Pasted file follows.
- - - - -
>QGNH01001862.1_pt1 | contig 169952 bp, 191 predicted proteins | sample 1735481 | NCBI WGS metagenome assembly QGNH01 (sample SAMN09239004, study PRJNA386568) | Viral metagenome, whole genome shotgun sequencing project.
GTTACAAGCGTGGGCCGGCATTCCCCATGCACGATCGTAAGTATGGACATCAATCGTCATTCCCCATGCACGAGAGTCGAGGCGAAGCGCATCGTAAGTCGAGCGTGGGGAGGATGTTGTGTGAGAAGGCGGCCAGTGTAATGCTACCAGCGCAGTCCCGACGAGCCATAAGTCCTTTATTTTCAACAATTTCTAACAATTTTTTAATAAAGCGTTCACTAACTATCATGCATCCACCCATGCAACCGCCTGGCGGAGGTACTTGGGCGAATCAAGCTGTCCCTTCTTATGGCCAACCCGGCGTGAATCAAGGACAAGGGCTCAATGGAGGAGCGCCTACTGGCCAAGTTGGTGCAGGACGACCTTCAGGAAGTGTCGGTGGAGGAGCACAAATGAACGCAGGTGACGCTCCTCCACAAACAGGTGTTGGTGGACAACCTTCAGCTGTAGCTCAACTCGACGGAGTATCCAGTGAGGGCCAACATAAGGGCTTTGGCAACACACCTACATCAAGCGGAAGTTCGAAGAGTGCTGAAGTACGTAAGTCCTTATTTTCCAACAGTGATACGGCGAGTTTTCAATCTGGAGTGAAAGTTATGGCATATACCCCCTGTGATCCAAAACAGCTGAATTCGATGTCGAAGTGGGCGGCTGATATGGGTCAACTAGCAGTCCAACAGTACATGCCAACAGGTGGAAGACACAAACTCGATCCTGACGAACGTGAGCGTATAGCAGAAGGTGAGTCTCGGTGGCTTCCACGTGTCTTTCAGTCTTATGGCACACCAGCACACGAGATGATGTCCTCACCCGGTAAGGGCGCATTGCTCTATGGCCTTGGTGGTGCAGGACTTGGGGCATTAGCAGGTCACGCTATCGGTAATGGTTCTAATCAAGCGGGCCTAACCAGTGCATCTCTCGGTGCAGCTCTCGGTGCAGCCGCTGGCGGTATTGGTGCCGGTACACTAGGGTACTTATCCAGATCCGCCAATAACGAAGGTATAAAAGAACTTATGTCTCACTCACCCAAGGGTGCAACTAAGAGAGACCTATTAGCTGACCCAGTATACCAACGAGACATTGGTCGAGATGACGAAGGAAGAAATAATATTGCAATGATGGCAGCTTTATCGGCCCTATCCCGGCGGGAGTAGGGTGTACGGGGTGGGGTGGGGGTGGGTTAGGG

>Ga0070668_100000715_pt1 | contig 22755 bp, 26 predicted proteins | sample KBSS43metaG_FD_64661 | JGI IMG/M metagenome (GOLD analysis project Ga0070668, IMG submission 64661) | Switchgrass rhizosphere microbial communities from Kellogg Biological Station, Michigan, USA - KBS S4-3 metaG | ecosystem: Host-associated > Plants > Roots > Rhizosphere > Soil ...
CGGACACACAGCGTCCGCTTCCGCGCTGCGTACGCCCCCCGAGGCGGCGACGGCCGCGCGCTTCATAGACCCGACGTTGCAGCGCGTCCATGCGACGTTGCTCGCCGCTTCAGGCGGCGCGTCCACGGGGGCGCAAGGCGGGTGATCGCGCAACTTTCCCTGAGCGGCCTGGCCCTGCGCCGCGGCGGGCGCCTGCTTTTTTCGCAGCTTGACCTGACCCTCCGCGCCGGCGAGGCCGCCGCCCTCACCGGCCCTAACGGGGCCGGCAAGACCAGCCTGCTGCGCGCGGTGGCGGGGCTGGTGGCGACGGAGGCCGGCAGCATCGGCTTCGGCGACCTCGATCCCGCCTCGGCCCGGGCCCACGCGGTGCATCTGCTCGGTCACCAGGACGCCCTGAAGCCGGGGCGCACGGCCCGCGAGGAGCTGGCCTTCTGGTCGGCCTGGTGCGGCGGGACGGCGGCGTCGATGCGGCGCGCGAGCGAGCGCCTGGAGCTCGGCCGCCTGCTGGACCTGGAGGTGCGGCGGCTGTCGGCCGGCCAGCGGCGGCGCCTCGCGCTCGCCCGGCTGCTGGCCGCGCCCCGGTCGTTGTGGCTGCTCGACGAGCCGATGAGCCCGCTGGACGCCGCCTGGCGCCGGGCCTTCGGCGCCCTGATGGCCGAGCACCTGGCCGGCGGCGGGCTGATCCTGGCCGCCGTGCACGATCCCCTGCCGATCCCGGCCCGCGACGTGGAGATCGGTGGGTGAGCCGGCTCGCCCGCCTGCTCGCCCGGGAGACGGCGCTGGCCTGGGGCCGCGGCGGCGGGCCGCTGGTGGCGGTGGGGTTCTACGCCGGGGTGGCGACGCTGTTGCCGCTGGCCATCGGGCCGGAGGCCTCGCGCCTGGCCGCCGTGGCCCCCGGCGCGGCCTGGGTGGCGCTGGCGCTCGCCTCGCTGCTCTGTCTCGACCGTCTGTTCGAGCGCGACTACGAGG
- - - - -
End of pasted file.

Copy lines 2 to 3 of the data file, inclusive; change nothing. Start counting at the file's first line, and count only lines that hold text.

GTTACAAGCGTGGGCCGGCATTCCCCATGCACGATCGTAAGTATGGACATCAATCGTCATTCCCCATGCACGAGAGTCGAGGCGAAGCGCATCGTAAGTCGAGCGTGGGGAGGATGTTGTGTGAGAAGGCGGCCAGTGTAATGCTACCAGCGCAGTCCCGACGAGCCATAAGTCCTTTATTTTCAACAATTTCTAACAATTTTTTAATAAAGCGTTCACTAACTATCATGCATCCACCCATGCAACCGCCTGGCGGAGGTACTTGGGCGAATCAAGCTGTCCCTTCTTATGGCCAACCCGGCGTGAATCAAGGACAAGGGCTCAATGGAGGAGCGCCTACTGGCCAAGTTGGTGCAGGACGACCTTCAGGAAGTGTCGGTGGAGGAGCACAAATGAACGCAGGTGACGCTCCTCCACAAACAGGTGTTGGTGGACAACCTTCAGCTGTAGCTCAACTCGACGGAGTATCCAGTGAGGGCCAACATAAGGGCTTTGGCAACACACCTACATCAAGCGGAAGTTCGAAGAGTGCTGAAGTACGTAAGTCCTTATTTTCCAACAGTGATACGGCGAGTTTTCAATCTGGAGTGAAAGTTATGGCATATACCCCCTGTGATCCAAAACAGCTGAATTCGATGTCGAAGTGGGCGGCTGATATGGGTCAACTAGCAGTCCAACAGTACATGCCAACAGGTGGAAGACACAAACTCGATCCTGACGAACGTGAGCGTATAGCAGAAGGTGAGTCTCGGTGGCTTCCACGTGTCTTTCAGTCTTATGGCACACCAGCACACGAGATGATGTCCTCACCCGGTAAGGGCGCATTGCTCTATGGCCTTGGTGGTGCAGGACTTGGGGCATTAGCAGGTCACGCTATCGGTAATGGTTCTAATCAAGCGGGCCTAACCAGTGCATCTCTCGGTGCAGCTCTCGGTGCAGCCGCTGGCGGTATTGGTGCCGGTACACTAGGGTACTTATCCAGATCCGCCAATAACGAAGGTATAAAAGAACTTATGTCTCACTCACCCAAGGGTGCAACTAAGAGAGACCTATTAGCTGACCCAGTATACCAACGAGACATTGGTCGAGATGACGAAGGAAGAAATAATATTGCAATGATGGCAGCTTTATCGGCCCTATCCCGGCGGGAGTAGGGTGTACGGGGTGGGGTGGGGGTGGGTTAGGG

>Ga0070668_100000715_pt1 | contig 22755 bp, 26 predicted proteins | sample KBSS43metaG_FD_64661 | JGI IMG/M metagenome (GOLD analysis project Ga0070668, IMG submission 64661) | Switchgrass rhizosphere microbial communities from Kellogg Biological Station, Michigan, USA - KBS S4-3 metaG | ecosystem: Host-associated > Plants > Roots > Rhizosphere > Soil ...